THE DEVELOPMENT OF AMERICAN INDUSTRIES SINCE COLUMBUS. XI.
EDWIN ATLEE BARBER
THE revelations of the Centennial Exhibition set our potters to thinking and stimulated them to greater competition. Never before was such an impetus given to any industry. The best productions of all nations were sent here and exhibited beside our own modest manufactures, and it was only too apparent that America had been left behind in the race.
AMONG questions on which the supporters of right reason in political and social science have only conquered theological opposition after centuries of war, is the taking of interest on loans. In hardly any struggle has rigid adherence to the letter of our sacred books been more prolonged and injurious.
THE calling of attention, in The Popular Science Monthly for June, 1890, to the evidences of glacial action in southeastern Connecticut afforded by the number and great size of the bowlders in that section of the country, with accompanying illustrations from photographs, has been instrumental in creating no little popular interest on the subject, and in bringing to the attention of the public many other interesting examples of like glacial phenomena that have hitherto almost escaped notice.
AFTER THE RESEARCHES OF DR. BARTELS, PROF. ECKER, DR. MOHNIKE,
TRADITIONS of tailed men are very old and wide-spread. Tailed races are told of in many countries, whose home is, however, usually placed in some little-known region; and the stories of individuals who had tails can hardly be counted. A number of legends on the subject have been collected by Mr. S. Baring-Gould, and published in his Curious Myths of the Middle Ages.
STRIKING discoveries in astronomy, of a character to excite the public mind, have been rare in recent years. Those who have kept in current with the work that has been done in that science are not ready to believe that this is because progress has not been made in it.
OUR first introduction to the musk ox (Ovibos moschatus) carries us back over one hundred and fifty years, when M. Jeremie made his voyage to the northern parts of our continent, and, returning to Paris, took with him a sample of wool obtained from an animal he called the bœuf musqué.
THE population of the United States June 1, 1890, as ascertained at the eleventh census, exclusive of white persons in the Indian Territory, Indians on reservations, and Alaska, was 62,622,250. This figure, considering the imperfections of the system under which it was ascertained, is quite satisfactory.
IN October, 1881, a primary department was added to a private school in Boston, Mass., and the control of it given to me, for the purpose of making an experiment in education. While it was hoped the primary would sustain the usual relation to the higher departments, the proprietor † guaranteed freedom of action for three years, and generously furnished the means required.
A SUCCINCT history was given by M. G. Dary, in a recent number of L’Électricien, of the vain efforts that have been made at different times to steer balloons in the atmosphere. Some of the experiments were, indeed, of real merit; but they did not succeed practically, because the problem they were intended to solve offers insurmountable obstacles.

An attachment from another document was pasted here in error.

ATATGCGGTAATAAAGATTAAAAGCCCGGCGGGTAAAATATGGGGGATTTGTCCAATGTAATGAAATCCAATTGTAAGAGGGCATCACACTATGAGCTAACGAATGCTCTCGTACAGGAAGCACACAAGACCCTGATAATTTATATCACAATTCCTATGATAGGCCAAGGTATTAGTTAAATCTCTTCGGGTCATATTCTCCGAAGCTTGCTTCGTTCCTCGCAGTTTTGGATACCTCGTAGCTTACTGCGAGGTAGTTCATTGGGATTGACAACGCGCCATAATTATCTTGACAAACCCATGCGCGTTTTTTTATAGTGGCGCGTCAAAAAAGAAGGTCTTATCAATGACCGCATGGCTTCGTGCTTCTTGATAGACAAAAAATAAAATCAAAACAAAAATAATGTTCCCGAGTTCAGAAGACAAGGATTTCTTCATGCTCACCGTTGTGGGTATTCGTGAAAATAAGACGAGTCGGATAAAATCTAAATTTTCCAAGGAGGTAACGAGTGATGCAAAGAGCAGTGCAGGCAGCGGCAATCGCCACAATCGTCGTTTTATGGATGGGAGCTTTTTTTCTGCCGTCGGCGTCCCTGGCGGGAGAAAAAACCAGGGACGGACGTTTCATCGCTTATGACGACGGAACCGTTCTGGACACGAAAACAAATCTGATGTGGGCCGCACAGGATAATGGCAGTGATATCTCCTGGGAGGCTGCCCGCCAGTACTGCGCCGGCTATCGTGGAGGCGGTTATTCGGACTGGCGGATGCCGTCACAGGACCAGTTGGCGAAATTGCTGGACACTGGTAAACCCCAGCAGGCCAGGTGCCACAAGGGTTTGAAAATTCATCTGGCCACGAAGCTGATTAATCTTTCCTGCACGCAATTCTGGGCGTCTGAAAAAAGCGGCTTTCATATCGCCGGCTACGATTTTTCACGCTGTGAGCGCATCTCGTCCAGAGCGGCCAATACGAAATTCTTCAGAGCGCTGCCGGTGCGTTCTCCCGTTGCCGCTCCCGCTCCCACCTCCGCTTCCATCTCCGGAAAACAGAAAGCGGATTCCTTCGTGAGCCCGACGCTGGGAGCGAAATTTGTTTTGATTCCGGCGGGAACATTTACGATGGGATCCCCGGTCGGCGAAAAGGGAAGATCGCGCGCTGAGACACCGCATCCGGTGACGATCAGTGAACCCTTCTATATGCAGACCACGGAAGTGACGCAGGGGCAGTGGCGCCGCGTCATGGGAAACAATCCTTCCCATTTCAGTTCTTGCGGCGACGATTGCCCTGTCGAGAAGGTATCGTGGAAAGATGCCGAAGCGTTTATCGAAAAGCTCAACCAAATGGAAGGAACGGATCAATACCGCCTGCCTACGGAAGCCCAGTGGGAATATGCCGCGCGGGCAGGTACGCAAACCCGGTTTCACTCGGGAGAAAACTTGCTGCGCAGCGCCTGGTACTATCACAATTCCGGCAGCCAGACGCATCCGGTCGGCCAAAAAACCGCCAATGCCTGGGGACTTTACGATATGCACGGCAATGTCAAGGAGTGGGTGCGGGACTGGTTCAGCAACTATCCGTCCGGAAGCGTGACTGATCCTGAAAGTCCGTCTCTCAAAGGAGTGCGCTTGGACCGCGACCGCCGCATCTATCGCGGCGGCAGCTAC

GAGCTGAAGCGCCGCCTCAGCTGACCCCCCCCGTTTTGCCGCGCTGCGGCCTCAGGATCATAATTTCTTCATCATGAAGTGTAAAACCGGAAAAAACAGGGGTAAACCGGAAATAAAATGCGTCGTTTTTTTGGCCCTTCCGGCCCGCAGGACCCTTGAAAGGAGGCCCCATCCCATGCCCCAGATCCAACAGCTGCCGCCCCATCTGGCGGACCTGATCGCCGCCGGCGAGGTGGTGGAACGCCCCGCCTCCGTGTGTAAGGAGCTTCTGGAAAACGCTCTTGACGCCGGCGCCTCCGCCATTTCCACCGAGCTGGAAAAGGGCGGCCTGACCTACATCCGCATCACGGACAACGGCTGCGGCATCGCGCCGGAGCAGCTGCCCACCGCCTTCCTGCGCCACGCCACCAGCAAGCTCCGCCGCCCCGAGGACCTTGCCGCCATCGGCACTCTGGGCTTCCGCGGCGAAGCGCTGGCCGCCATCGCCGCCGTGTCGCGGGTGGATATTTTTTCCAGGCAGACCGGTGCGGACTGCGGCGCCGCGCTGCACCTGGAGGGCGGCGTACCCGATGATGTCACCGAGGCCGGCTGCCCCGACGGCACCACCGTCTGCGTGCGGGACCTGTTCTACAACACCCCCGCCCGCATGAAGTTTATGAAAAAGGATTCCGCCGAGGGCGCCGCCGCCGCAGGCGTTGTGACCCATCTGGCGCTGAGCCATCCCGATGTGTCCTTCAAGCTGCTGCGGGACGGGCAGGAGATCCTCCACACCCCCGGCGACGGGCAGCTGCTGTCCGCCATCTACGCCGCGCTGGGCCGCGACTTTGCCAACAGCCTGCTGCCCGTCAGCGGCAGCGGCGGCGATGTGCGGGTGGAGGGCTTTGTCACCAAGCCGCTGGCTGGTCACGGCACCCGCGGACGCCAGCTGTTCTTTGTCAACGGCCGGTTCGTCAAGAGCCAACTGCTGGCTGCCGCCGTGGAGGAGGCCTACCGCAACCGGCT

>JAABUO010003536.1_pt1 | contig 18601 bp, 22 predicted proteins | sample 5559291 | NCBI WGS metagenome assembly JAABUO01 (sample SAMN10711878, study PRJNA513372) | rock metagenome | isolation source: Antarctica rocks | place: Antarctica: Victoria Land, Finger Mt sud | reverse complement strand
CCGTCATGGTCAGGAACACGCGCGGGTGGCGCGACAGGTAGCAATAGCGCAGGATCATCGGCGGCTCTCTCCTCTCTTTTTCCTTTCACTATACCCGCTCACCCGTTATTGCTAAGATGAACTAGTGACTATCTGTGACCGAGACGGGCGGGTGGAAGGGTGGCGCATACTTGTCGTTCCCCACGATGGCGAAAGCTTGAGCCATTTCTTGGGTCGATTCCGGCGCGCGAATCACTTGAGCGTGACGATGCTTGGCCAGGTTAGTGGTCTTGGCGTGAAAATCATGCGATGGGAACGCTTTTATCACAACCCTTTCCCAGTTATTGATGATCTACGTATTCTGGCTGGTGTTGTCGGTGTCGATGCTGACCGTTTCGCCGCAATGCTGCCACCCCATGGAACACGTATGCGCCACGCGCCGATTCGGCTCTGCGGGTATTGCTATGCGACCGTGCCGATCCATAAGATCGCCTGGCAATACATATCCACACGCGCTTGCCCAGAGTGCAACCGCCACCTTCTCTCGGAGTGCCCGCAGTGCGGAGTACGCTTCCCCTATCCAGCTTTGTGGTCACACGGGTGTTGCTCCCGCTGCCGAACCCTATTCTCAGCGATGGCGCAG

AFTER an interval of nine years the publication of the Bevölkerung der Erde has been resumed by the well-known geographical establishment of Perthes of Gotha. This is the eighth issue of this invaluable and authoritative publication. It first appeared in 1872 as a supplement to Petermann's Mitteilungen, the editors being the late Dr. Ernest Behm and Dr. Hermann Wagner, now Professor of Geography in the University of Göttingen.
DURING fifty-six years of active life Prof. Loomis made original investigations and contributed valuable additions to our knowledge of terrestrial magnetism, the aurora borealis, meteoric showers, astronomy, and meteorology, and gave to students an excellent series of mathematical text-books.
SIR: In your issue of July, 1891, the writer ventured to predict, as "a coming solution of the currency question," that a "gold clause," requiring payment of indebtedness in "gold coin of the United States of the present standard of weight and fineness," instead of silver, copper or fiat money, would be inserted in future long-time mortgages, and that (the legal validity of such clauses being unquestioned) the effect would be to decrease very greatly the then existing pressure for a depreciation of the currency.
THE doctrine of evolution teaches that the changes which take place in the universe both of mind and matter follow an orderly sequence, and that each preceding stage potentially contains the succeeding one—that every succeeding change can only be explained and understood through a comprehension of the preceding one.
THE words of Pope—"The noblest study of mankind is man"—long used as a motto by the cultivators of the so-called humanities, are in full agreement with the disposition of scientific research to give increasing attention to the field of anthropology.
Changes in the Grammar-school Programme.—The Association of Colleges in New England, at its last annual meeting, November 5 and 6, 1891, resolved to recommend for gradual adoption the following changes in the programme of New England grammar schools: 1. The introduction of elementary natural history into the earlier years of the programme as a substantial subject, to be taught by demonstrations and practical exercises rather than from books.
WE mention, on behalf of Mr. Frederick Starr, that the originals of most of the objects illustrated in his articles on Dress and Adornment are in the American Museum of Natural History. The omission of this acknowledgment from the articles was not noticed till it was too late to correct it.